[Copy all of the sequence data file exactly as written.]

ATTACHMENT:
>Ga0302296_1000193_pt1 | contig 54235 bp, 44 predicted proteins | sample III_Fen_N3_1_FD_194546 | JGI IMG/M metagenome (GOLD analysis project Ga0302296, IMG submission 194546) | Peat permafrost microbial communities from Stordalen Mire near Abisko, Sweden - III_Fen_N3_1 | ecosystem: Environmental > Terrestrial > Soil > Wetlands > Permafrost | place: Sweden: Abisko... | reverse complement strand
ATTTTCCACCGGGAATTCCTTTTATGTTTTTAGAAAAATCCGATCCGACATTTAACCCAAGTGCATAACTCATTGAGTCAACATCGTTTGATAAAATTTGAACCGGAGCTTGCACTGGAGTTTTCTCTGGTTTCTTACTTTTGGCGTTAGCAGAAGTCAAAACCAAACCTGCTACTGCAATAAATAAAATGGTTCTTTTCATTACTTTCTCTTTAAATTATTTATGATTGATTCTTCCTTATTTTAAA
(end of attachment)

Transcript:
>Ga0302296_1000193_pt1 | contig 54235 bp, 44 predicted proteins | sample III_Fen_N3_1_FD_194546 | JGI IMG/M metagenome (GOLD analysis project Ga0302296, IMG submission 194546) | Peat permafrost microbial communities from Stordalen Mire near Abisko, Sweden - III_Fen_N3_1 | ecosystem: Environmental > Terrestrial > Soil > Wetlands > Permafrost | place: Sweden: Abisko... | reverse complement strand
ATTTTCCACCGGGAATTCCTTTTATGTTTTTAGAAAAATCCGATCCGACATTTAACCCAAGTGCATAACTCATTGAGTCAACATCGTTTGATAAAATTTGAACCGGAGCTTGCACTGGAGTTTTCTCTGGTTTCTTACTTTTGGCGTTAGCAGAAGTCAAAACCAAACCTGCTACTGCAATAAATAAAATGGTTCTTTTCATTACTTTCTCTTTAAATTATTTATGATTGATTCTTCCTTATTTTAAA